an image diary

"And if he left off dreaming about you, where do you suppose you'd be? ... You'd be nowhere. Why, you're only a sort of thing in his dream! If that there King was to wake you'd go out -- bang! -- just like a candle!"

"Hush! You'll be waking him, I'm afraid, if you make so much noise."

"Well it's no use your talking about waking him when you're only one of the things in his dream. You know very well you're not real."

Tuesday, September 7, 2004


a poor sort of laudanum, an American sort worth American confessions, and not so opiate as somewhat medicinal, somewhat alcoholic, and so much somnolent as much as insomniac. A little dram or two and I feel like a cheap edition of Coleridge at his bedside staving off the pains of sleep--the nightmares, the confusion between waking and sleep, the body aches and chills--with a little more this time, just a bit more, for the dose outgrows itself and I am ill.
"And all should cry, Beware! Beware!
His flashing eyes, his floating hair!
Weave a circle round him thrice,
And close your eyes with holy dread,
For he on honey-dew hath fed,
And drunk the milk of Paradise."
Milk from the teat of the god of dreams: Morpheus, old friend, no Metamorphoses--indeed, no Ovid--without you, eh? Isn't that the clincher? The poet dreams up his paradise, it is a vision, he is a visionary, a near prophet (whose rolling eye rolls through the morphing scape), who lives turning towards his prophecy and away from the world, who lives in the in-between space of apocalypse--not in paradise (which attained would lose its charm for loss of dream), and not in reality--but in the bang bang bang bang bang bang banging of your head against the elusive wasteland boredom of the real and the impossibly innocent doppelganger universe haunting you. (Habitable space? Uncomfortable space, sorrowing and delusional space, but not much avoidable.) Every second, death birth death birth, apocalypse creation apocalypse creation, and ever so rare, Morpheus having shown you pity: a sobering moment of clarity. One only hopes to recognize it.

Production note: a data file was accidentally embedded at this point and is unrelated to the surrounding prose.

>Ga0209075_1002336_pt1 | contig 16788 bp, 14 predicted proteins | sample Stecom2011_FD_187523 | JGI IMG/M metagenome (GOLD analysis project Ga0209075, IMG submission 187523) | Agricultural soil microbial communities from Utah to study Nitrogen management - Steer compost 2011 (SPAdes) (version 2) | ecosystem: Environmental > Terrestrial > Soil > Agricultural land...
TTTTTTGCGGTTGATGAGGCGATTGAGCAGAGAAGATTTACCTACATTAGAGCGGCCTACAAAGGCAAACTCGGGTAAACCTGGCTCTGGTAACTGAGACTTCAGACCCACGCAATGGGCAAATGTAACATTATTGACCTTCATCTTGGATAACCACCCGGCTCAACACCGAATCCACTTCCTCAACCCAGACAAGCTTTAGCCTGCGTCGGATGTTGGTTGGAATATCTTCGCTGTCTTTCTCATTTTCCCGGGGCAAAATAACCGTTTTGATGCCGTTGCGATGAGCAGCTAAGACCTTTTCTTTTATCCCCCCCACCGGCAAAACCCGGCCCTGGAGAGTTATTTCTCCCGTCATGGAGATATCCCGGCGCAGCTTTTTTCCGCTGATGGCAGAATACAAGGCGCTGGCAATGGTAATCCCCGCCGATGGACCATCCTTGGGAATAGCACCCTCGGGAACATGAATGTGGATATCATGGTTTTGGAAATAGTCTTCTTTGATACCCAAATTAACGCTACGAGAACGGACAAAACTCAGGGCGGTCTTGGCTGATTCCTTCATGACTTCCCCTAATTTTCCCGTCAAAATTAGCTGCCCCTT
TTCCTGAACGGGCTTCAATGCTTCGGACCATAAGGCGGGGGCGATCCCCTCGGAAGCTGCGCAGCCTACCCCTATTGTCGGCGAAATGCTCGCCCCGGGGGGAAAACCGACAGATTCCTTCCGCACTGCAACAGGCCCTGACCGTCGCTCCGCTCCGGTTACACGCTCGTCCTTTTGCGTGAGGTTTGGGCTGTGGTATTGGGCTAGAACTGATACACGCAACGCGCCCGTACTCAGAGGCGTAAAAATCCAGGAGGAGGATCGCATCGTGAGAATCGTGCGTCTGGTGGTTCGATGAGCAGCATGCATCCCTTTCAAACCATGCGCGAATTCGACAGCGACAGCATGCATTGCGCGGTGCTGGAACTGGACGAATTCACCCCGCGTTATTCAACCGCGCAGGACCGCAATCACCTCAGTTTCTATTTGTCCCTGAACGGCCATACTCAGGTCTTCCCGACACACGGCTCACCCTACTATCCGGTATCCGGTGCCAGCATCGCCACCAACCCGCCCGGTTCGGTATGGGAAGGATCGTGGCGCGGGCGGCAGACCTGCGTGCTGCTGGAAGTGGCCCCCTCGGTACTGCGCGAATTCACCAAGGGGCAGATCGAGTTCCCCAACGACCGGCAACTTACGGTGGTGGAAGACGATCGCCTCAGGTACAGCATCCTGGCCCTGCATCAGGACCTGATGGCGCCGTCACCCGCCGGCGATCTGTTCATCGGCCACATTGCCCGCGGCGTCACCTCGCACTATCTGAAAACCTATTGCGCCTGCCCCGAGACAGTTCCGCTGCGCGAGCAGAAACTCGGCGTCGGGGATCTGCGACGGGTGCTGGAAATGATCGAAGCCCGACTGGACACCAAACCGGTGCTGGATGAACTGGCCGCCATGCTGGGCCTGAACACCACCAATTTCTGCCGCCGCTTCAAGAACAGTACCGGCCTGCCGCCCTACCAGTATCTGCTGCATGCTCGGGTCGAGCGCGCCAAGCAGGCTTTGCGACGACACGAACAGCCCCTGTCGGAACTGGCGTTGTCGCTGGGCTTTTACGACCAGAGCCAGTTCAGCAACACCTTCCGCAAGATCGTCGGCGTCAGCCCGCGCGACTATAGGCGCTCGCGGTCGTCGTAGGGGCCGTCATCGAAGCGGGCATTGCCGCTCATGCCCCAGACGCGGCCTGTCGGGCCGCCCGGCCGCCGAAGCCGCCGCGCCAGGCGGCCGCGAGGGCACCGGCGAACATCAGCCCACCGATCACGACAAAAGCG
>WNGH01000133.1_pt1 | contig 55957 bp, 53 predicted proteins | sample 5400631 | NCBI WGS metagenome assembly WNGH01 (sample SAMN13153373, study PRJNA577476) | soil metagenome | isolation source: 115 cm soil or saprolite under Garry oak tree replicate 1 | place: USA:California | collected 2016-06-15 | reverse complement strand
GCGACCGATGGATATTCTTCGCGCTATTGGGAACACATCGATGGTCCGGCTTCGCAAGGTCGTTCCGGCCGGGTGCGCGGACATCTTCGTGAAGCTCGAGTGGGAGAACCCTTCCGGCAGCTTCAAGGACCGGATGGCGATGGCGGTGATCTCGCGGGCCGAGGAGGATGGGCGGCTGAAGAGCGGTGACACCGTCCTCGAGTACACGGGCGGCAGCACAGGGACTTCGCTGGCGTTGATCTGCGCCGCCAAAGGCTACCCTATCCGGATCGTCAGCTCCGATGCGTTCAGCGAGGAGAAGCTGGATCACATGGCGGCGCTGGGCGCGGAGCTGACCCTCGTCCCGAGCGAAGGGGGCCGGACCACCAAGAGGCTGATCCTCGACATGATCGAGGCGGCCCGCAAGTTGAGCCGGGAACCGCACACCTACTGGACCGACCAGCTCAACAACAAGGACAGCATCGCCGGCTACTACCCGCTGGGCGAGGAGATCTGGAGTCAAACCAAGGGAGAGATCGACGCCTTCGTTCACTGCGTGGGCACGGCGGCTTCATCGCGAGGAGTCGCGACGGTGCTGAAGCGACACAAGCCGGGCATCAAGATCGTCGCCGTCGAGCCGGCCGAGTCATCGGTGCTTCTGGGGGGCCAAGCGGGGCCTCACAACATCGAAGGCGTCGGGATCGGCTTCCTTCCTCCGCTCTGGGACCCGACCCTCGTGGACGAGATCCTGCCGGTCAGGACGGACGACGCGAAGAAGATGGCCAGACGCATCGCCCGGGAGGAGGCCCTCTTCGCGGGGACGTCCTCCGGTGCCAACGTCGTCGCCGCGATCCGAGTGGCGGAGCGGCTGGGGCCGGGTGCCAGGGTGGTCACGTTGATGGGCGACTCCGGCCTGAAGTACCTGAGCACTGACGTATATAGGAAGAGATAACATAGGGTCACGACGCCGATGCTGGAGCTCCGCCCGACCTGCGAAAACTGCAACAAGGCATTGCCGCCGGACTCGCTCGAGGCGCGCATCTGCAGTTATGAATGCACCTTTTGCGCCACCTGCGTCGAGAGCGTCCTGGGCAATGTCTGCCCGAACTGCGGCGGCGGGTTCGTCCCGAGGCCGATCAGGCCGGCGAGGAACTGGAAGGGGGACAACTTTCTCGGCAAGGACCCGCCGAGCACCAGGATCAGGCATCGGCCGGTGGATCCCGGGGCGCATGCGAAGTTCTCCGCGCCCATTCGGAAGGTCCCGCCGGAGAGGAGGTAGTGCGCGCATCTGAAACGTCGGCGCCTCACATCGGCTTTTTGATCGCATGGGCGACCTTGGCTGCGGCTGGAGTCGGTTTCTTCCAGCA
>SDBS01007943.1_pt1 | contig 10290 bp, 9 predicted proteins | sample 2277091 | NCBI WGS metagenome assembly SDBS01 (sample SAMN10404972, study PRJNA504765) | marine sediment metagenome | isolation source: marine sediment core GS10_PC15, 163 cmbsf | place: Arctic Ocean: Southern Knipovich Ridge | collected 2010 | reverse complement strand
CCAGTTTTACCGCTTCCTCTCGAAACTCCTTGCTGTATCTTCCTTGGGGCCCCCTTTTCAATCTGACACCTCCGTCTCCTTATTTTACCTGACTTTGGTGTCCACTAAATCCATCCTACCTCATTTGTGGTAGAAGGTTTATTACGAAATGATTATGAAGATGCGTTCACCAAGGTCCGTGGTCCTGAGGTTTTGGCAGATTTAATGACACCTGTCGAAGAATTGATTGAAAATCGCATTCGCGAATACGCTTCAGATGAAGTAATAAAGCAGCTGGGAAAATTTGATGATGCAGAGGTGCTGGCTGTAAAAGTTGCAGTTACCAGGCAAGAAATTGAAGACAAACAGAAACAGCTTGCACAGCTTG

That is what is like to write in the grip of dream. Worse is to write in the grip of wanting to dream; but worst of all is to write in the grip of dream while wanting the real. There they were, opium-eaters all, and all professing to confess all--to be honest, to be real--when the pains of writing must have seemed a ridiculous irony. How will you write the real in dream? (Words, you know, just another sort of thing in dreams.)

That is not the purpose of those confessions, say the critics. The confession is a genre, an autobiographical device, a piece of writing responding to other pieces of writing within a spirit of an age and events in history. A text in context. While the poets always knew they were writing texts (read: dreams), if they were silly and nostalgic about it, that's irrelevant. The author is dead.

So it is said of the gods, but look here: a hand or two at work, a mind pushing dirt around. The eternal mind of the word at work in the world--don't you forget it. I say "Poets are the unacknowledged legislators of the world," and you know who said it and you know how it is accomplished. He wrote it, we read it, and the word takes hold like a seed again and again.

Silly and nostalgic? I suppose next you'll say Romantic.

Yes, you would romanticize everything had you the energy for it.

And you would take death so lightly if I allowed it. I won't allow it.

"and what is the use of a book...without pictures or conversations?"

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